Tom Brokaw retiring from NBC News after 55 years

Veteran NBC News journalist Tom Brokaw said Friday that he is retiring from the network after 55 years.

80-year-old newscaster says he will stay active in print journalism and writing books

TV news journalist Tom Brokaw, seen here in 2004, says he is retiring from NBC News after working at the network for 55 years. The 80-year-old newscaster's appearances have recently been limited as he underwent treatment for cancer. (Richard Drew/The Associated Press)

Longtime NBC News anchor Tom Brokaw, once the most popular broadcaster in television news as he told viewers about the biggest events of that late 20th Century, said Friday that he's retiring from television.

Brokaw, who is 80, said he will continue to be active in print journalism, writing books and articles. He's already the author of The Greatest Generation — about those who fought in the Second World War — among other books.

In a final essay that appeared on MSNBC's Morning Joe on Dec. 30, Brokaw hinted at his announcement by reflecting on a career that took him from breaking into a local newscast in Nebraska and announcing the death of U.S. President John F. Kennedy, to covering the spread of the novel coronavirus.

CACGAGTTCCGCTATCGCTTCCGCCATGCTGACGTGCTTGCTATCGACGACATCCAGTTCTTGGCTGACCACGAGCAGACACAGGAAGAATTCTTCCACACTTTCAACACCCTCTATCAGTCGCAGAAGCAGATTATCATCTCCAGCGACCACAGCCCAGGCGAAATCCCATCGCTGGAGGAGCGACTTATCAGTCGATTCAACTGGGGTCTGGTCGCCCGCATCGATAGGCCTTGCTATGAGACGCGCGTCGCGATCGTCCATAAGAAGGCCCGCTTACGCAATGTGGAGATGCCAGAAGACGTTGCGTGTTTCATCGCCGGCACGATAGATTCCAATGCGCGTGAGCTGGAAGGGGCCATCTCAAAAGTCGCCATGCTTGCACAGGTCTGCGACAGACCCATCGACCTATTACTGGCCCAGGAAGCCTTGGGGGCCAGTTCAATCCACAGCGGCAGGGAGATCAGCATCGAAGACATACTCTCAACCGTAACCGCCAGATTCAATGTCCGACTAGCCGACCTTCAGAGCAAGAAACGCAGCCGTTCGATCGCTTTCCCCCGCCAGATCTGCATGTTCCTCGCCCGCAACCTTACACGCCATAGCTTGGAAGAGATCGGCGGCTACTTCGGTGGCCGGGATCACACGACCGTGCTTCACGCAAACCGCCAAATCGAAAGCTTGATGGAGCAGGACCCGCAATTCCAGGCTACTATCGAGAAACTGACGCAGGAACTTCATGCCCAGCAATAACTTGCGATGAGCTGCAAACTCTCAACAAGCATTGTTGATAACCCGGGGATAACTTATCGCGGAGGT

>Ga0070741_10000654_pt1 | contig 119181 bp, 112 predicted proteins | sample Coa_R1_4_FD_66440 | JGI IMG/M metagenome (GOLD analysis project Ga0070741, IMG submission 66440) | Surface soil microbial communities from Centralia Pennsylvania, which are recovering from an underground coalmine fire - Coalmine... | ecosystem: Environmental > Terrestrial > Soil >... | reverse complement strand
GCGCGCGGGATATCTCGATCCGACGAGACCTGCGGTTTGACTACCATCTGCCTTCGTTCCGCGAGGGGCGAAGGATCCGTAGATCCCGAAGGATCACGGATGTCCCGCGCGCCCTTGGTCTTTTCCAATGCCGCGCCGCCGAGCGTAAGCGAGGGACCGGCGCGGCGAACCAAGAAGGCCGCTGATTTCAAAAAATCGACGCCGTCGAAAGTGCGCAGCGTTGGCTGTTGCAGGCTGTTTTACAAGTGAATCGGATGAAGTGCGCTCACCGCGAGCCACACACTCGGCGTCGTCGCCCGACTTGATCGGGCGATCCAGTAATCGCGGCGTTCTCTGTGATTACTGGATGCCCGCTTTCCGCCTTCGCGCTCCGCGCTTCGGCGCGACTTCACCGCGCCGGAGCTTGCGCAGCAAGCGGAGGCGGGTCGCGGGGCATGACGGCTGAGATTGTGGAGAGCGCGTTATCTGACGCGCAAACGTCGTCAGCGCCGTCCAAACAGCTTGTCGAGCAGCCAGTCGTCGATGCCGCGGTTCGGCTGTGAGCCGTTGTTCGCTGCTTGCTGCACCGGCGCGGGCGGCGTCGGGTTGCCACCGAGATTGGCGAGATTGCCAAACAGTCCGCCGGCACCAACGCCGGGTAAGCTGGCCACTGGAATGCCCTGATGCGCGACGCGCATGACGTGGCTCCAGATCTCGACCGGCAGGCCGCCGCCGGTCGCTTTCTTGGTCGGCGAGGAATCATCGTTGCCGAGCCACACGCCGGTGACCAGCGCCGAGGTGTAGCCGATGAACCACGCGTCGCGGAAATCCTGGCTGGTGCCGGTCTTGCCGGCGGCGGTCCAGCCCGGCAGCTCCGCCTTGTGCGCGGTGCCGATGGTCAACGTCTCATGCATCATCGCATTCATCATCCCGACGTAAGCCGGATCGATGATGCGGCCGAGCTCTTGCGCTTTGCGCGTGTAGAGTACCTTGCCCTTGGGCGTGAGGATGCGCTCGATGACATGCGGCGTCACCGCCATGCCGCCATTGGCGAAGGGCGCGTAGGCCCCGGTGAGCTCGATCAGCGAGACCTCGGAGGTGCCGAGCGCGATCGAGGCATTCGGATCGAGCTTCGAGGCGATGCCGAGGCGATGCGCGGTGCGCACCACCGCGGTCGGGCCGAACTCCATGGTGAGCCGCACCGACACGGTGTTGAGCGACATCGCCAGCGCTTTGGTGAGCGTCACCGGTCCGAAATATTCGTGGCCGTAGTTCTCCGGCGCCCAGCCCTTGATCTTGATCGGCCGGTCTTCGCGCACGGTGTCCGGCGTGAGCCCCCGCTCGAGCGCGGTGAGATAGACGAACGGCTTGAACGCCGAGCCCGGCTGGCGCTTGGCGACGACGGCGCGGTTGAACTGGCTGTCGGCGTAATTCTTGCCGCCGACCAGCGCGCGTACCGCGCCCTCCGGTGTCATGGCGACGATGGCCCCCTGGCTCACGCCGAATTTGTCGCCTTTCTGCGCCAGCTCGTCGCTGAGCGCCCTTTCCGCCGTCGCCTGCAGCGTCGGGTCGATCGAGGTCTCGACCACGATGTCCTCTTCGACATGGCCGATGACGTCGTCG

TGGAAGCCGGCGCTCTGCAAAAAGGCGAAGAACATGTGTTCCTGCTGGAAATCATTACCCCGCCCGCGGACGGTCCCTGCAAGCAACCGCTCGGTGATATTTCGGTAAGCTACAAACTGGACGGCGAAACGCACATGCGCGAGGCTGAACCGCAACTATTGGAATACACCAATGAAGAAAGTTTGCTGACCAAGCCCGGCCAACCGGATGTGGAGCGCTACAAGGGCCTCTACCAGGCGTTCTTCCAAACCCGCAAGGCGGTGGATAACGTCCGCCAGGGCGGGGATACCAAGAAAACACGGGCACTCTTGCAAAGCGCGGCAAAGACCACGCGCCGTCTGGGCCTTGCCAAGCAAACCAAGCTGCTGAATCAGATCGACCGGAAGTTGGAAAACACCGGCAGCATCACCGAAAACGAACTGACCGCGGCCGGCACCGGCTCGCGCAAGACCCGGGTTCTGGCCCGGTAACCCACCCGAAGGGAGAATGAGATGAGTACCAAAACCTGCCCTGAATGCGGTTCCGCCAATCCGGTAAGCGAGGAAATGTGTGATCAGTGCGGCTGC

"For me, it's been an amazing journey — 57 years as a reporter," Brokaw said.

Fifty-five of those years were at NBC News, starting as a reporter in Los Angeles in the 1960s, covering the White House during the Nixon administration, hosting the Today show in the late 1970s and more than 20 years as Nightly News anchor.

For two decades, the triumvirate of Brokaw, ABC's Peter Jennings and CBS' Dan Rather were the nation's most visible broadcasters, anchoring major stories like the Sept. 11, 2001 terrorist attacks.

Brokaw hosts an episode of the NBC morning news program Today alongside co-host Jane Pauley in 1981. He would go on to host NBC Nightly News two years later. (NBC Television/Getty Images)

After leaving Nightly News in 2004, Brokaw concentrated primarily on historical programming and commentary during big, national moments like elections.

For health reasons, his appearances have been more sporadic lately. In 2013, Brokaw was diagnosed with multiple myeloma, an incurable blood cancer that affects the bone marrow. He did not return a message seeking comment on Friday.

"During one of the most complex and consequential eras in American history, a new generation of NBC News journalists, producers and technicians is providing America with timely, insightful and critically important information, 24/7," Brokaw said in a statement announcing his retirement. "I could not be more proud of them."


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